Even though the inside of cabbage is usually clean since the outer leaves protect it, you still may want to clean it. Remove the thick fibrous outer leaves and cut the cabbage into pieces and then wash under running water.
If you notice any signs of worms or insects, which sometimes appears in cabbage, soak the head in salt water or vinegar water for 15-20 minutes first. To preserve its vitamin C content, cut and wash the cabbage right before cooking or eating it. Since phytonutrients in the cabbage react with carbon steel and turn the leaves black, use a stainless steel knife to cut.
To cut cabbage into smaller pieces, first quarter it and remove the core. Cabbage can be cut into slices of varying thickness, grated by hand or shredded in a food processor.
Proper cabbage preparation and cooking methods can be essential when it comes to getting the most benefits from cabbage. In one study that compared steaming to microwaving of raw cabbage, researchers found that it took 7 minutes of steaming to result in the same amount of enzyme (myrosinase) destruction that occurred with only 2 minutes of microwaving. In other words, short steaming was much better than microwaving for preserving some myrosinase activity in the cabbage. Since we need myrosinase activity to convert the glucosinolates in cabbage to cancer-preventive isothiocyanates (ITCs), preservation of as much myrosinase activity as possible when cooking cabbage seems worthwhile. Researchers have some proof that light steaming actually works because they have found higher concentrations of one particular isothiocyanate (AITC, or allyl-isothiocyanate) in lightly steamed cabbage. AITC has the ability to help lower risk of certain cancers (including bladder, breast, colon and prostate cancer). This recent research finding underscores the value of light steaming as a way to preserve anti-cancer benefits when cooking cabbage.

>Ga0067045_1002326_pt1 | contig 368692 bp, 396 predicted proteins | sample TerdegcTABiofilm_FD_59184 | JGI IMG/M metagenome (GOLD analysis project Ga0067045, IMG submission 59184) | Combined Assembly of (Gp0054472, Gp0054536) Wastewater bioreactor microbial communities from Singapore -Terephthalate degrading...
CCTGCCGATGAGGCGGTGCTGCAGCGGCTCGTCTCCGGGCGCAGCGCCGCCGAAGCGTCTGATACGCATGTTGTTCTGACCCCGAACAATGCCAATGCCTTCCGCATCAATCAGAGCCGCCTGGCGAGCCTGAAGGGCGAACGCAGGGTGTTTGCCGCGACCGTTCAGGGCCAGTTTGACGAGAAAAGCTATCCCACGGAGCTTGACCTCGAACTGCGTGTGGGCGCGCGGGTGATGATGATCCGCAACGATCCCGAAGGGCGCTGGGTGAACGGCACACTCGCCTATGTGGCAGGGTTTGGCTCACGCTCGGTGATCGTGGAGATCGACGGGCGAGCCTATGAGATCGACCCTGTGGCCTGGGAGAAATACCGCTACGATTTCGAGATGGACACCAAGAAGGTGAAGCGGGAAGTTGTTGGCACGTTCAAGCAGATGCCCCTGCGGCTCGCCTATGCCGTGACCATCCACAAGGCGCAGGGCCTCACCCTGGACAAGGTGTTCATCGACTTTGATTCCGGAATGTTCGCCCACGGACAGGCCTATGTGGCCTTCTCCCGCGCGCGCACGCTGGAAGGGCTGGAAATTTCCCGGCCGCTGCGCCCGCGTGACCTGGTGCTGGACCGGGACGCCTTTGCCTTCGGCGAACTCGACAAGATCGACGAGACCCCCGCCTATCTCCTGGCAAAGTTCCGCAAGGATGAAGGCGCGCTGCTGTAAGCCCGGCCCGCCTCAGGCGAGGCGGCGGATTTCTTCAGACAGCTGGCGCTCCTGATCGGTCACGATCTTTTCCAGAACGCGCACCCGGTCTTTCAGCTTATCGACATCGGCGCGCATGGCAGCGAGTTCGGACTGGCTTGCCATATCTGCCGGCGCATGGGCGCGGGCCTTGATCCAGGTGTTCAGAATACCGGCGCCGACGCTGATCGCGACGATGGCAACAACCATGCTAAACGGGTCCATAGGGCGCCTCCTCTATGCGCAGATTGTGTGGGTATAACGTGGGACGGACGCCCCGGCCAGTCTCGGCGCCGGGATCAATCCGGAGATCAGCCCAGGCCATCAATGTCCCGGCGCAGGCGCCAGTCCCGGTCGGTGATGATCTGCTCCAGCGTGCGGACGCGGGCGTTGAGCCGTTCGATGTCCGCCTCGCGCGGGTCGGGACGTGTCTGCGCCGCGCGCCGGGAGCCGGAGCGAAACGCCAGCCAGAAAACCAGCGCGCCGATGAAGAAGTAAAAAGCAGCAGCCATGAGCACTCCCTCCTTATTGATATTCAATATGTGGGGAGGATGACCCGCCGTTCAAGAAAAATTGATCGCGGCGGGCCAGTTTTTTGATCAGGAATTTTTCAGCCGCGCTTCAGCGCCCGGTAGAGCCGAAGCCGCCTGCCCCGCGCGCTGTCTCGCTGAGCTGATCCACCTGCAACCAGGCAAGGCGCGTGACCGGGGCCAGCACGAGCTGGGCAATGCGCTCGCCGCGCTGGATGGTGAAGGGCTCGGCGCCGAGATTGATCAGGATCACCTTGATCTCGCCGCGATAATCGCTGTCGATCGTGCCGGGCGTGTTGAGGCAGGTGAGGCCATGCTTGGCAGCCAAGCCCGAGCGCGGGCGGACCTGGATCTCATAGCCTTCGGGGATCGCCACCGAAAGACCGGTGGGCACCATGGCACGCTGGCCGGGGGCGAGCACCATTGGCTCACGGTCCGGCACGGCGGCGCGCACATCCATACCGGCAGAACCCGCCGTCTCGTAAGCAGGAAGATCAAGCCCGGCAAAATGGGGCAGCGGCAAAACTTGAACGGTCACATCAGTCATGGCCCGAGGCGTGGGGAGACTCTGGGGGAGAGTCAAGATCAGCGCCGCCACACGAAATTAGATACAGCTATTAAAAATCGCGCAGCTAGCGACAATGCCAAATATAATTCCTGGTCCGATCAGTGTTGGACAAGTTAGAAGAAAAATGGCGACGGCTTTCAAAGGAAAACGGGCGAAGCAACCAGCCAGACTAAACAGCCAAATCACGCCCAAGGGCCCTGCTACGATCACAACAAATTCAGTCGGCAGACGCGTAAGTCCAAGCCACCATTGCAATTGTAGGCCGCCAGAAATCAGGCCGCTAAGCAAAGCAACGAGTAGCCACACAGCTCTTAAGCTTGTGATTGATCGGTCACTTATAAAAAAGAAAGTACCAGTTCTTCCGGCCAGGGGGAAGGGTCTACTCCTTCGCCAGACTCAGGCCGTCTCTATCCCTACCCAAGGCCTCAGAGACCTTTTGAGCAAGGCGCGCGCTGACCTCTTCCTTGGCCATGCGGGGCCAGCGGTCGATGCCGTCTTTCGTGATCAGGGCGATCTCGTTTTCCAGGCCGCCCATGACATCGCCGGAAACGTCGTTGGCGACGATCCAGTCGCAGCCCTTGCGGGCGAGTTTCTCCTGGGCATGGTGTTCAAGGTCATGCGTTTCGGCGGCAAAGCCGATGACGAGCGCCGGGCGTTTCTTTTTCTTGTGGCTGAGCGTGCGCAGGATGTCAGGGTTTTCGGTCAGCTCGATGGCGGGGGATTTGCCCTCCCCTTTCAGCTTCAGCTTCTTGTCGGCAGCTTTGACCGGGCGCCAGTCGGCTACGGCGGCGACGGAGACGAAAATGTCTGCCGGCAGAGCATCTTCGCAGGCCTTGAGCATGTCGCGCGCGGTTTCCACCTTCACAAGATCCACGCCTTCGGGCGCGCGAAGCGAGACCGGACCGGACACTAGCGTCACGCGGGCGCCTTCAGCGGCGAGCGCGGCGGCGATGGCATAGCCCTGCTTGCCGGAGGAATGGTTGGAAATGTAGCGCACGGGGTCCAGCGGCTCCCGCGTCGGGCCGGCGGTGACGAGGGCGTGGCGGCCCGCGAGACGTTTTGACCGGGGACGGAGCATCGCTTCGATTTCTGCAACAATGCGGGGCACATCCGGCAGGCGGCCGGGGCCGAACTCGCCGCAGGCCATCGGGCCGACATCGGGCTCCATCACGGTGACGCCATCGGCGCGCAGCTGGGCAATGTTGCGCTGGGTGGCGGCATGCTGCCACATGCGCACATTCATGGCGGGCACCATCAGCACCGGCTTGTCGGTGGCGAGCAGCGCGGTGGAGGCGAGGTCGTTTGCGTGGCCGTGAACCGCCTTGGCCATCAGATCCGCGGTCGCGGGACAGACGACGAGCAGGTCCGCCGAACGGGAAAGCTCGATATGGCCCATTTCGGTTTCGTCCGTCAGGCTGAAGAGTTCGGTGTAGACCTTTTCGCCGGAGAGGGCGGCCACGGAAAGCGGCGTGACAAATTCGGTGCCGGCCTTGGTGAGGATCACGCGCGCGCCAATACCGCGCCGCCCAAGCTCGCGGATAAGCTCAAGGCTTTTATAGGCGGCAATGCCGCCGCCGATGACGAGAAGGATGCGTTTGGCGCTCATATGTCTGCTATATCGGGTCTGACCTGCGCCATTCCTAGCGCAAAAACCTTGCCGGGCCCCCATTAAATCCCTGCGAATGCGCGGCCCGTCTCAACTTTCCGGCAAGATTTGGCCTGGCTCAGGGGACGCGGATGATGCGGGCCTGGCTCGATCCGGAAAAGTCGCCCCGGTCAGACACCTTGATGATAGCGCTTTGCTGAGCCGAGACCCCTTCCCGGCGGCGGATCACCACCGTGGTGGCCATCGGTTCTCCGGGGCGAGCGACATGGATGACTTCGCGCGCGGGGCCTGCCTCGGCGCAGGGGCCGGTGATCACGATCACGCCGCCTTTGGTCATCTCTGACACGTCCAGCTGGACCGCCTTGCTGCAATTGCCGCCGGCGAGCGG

It's worth adding here that a little bit of bitterness in the taste of cabbage is not necessarily a bad thing when it comes to your health. Although the commercial food industry sometimes tries to remove bitter-tasting constituents from cruciferous vegetables through hybridization of different cabbage varieties, some of the bitter-tasting constituents—including sinigrin, one of the glucosinolates especially plentiful in cabbage—is the source of the anti-cancer substance AITC discussed in the previous paragraph. Rather than attempting to completely eliminate the natural bitterness of cabbage, we would be much better off from a health standpoint weaving cabbage into a recipe that included differently flavored foods in such a way that the cabbage was allowed to retain a little of its natural and noticeable bitterness but within a blended-flavor context of a delicious dish! For example, our Gingered Cabbage provides you a wonderful sweet and sour flavor.
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